## Methane Symmetry Operations

### 14.   Coupling of J and in υs = 1 States

Since the functions |kJm⟩ and | L⟩ transform according to the analogous equations (eq. 33) and (eq. 48), it is possible to use standard vector coupling techniques [22] to obtain linear combinations of products of the form |k′Jm⟩ | L⟩ which correspond to wave functions characterized by the quantum numbers |J m  R kR⟩. The two new quantum numbers R and kR, which replace k and L, are eigenvalues of R2 and Rz. The operator R is defined by the equation

 (eq. 50)

for s = 3 or 4. Molecule-fixed components of this equation are normally considered. It can be seen from (eq. 23) and (eq. 39) that all molecule-fixed components of J commute with all molecule-fixed components of Ls.

The rotational Hamiltonian for a spherical top molecule with zero or one quantum of a triply degenerate vibration excited can, to a first approximation, be written [4] as

 (eq. 51)

corresponding qualitatively to the fact that the rotational energy of a spherical top is given by the product of a rotational constant B, which is inversely proportional to the moment-of-inertia of the molecule, and the square of the purely rotational angular momentum [J + ζss]2. Non-vanishing matrix elements of r are diagonal in the basis set |J m  R kR⟩, with values given by [6]

 (eq. 52)

When υ = 0,  = 0 and R = J. When υs = 1, s = 1 and R = J + 1, J, or J − 1. The Coriolis operator +2B ζsJ · s in (eq. 51) thus gives rise to a natural grouping of υs = 1 rovibrational levels according to their R values. In Fig. 5 the υ3 = 1 levels are drawn in three stacks, corresponding to JR = 67, 66, and 65. The relative energy positions of the stacks are correct for a positive value of  ζ3, but are not drawn to scale.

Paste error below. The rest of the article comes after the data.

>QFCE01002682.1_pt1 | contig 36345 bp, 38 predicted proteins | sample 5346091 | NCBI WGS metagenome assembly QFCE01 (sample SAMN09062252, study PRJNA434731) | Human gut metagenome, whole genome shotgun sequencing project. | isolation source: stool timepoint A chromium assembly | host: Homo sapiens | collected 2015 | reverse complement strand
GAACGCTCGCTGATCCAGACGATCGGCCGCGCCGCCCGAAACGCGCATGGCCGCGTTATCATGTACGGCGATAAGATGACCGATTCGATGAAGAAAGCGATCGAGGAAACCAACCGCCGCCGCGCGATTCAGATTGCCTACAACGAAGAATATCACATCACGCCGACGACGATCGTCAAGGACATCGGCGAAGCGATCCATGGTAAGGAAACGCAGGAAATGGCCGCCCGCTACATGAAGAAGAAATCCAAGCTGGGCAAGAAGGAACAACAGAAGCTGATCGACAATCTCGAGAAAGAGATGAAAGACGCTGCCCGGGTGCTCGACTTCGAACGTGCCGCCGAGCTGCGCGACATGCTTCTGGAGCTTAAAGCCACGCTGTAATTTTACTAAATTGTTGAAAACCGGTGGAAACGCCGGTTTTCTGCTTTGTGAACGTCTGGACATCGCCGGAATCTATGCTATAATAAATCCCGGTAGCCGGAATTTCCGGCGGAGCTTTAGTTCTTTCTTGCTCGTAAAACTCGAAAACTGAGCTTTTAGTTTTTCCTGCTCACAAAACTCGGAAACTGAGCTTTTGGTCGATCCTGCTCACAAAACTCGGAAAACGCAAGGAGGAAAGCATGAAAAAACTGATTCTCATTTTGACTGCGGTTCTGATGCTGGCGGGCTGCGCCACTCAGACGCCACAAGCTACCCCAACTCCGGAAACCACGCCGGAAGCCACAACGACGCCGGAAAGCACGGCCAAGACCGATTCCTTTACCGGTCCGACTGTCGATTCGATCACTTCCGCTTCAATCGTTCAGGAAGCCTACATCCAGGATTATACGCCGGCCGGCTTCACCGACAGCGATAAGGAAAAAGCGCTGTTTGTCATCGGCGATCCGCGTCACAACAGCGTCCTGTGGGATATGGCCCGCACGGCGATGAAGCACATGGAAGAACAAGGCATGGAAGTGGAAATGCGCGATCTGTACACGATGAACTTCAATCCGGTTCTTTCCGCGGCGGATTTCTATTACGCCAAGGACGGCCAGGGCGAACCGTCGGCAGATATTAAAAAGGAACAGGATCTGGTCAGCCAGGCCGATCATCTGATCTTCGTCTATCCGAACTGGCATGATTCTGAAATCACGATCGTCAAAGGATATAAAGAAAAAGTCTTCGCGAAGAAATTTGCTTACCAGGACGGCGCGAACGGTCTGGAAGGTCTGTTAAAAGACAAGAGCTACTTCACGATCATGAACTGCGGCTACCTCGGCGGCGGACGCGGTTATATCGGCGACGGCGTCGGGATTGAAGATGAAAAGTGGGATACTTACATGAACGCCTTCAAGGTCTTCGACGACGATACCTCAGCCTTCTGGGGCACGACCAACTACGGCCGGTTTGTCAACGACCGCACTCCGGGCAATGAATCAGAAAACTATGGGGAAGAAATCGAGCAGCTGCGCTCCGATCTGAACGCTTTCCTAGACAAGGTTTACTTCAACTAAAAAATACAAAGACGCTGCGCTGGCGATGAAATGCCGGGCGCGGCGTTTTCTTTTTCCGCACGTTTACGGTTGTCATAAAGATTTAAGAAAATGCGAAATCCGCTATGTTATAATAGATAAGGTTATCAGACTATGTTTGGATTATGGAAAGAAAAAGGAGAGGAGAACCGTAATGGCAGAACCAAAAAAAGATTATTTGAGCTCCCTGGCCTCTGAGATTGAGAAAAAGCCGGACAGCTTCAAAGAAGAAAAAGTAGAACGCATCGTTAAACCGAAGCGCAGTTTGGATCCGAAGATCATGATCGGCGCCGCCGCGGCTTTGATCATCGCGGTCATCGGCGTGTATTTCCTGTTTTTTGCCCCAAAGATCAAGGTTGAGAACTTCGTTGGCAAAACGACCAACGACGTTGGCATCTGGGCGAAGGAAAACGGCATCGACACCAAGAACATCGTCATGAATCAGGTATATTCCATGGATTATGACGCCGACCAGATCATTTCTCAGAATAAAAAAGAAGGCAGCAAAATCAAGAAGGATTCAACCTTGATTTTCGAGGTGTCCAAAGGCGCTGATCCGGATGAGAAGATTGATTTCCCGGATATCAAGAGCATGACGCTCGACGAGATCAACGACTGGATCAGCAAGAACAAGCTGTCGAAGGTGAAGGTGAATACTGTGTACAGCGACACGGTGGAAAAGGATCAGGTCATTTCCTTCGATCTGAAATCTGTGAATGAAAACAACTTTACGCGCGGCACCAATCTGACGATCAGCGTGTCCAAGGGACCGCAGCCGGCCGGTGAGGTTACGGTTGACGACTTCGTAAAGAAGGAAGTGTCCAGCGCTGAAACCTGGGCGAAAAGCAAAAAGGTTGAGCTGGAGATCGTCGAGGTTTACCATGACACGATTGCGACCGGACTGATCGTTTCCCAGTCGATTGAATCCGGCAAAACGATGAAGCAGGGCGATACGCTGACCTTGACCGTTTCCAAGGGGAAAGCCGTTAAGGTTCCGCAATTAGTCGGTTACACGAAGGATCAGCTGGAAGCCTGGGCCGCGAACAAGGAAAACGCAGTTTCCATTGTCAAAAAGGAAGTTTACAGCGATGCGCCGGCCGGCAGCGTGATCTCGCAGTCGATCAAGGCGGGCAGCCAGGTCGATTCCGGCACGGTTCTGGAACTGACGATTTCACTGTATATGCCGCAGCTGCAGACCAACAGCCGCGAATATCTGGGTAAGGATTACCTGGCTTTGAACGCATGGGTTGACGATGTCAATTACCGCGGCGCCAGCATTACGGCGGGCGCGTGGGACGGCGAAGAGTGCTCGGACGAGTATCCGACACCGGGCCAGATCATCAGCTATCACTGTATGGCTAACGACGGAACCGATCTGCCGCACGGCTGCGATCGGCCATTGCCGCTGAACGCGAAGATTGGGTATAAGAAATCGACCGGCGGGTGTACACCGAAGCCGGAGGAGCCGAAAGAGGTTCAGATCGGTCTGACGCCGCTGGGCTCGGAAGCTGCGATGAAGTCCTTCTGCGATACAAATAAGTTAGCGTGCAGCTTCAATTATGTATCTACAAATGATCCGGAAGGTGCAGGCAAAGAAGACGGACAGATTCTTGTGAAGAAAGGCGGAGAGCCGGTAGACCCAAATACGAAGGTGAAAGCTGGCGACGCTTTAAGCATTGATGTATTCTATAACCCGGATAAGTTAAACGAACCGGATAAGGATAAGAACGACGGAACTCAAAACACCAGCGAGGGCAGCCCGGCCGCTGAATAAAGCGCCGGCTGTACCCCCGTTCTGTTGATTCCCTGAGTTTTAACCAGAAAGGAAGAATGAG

If laboratory-fixed components of the electric dipole moment operator are expanded as a power series in the vibrational coordinates Qs, and if only terms linear in these coordinates for one value of s are considered, we find

 (eq. 53)

where s = 3 or 4, and where (∂µ/∂Qs) represents any one of the three dipole derivatives (∂µx/∂Qsx), (∂µy/∂Qsy), or (∂µz/∂Qsz) evaluated at the equilibrium configuration. It can be shown by direct substitution that the right side of (eq. 53) commutes with the three components of the operator R given in (eq. 50). Consequently, to the approximation that only terms in the dipole moment expansion linear in the vibrational coordinates need be considered and to the approximation that R and kR are good quantum numbers, we obtain the well known [2] selection rules

 (eq. 54)

These selection rules are valid for fundamental bands, but not for overtones and combination bands [59], whose intensity is governed by higher-order terms omitted in (eq. 53).

In Fig. 5, transitions indicated by solid lines obey the selection rule ΔR = 0 and are strong. The five Po(7) transitions and the one P(7) transition, indicated by dashed lines, violate this rule and are weaker. The remaining weak vibration-rotation transition in Fig. 5, indicated by the dashed line among the P+(7) transitions, does not violate the ΔR = 0 selection rule. It does, however, violate a selection rule requiring no change in the numerical counter superscript [14,15]. This latter "selection rule" depends on the relative values of the various interactions giving rise to the splittings in the ground and first excited vibrational state [14,15], but has been found to hold rather well for the infrared-active vibrational fundamentals in CH4 [43−46, 61]. It is necessary, however, to "count" the υ3 = 1 rovibrational levels from highest energy to lowest when R = J ± 1, and from lowest energy to highest when R = J, to make this selection rule valid. (Readers should be cautioned that slight variations of the numerical counting scheme described here will be found in the methane literature, though all schemes have in common the selection rule that the counting index does not change for allowed transitions.)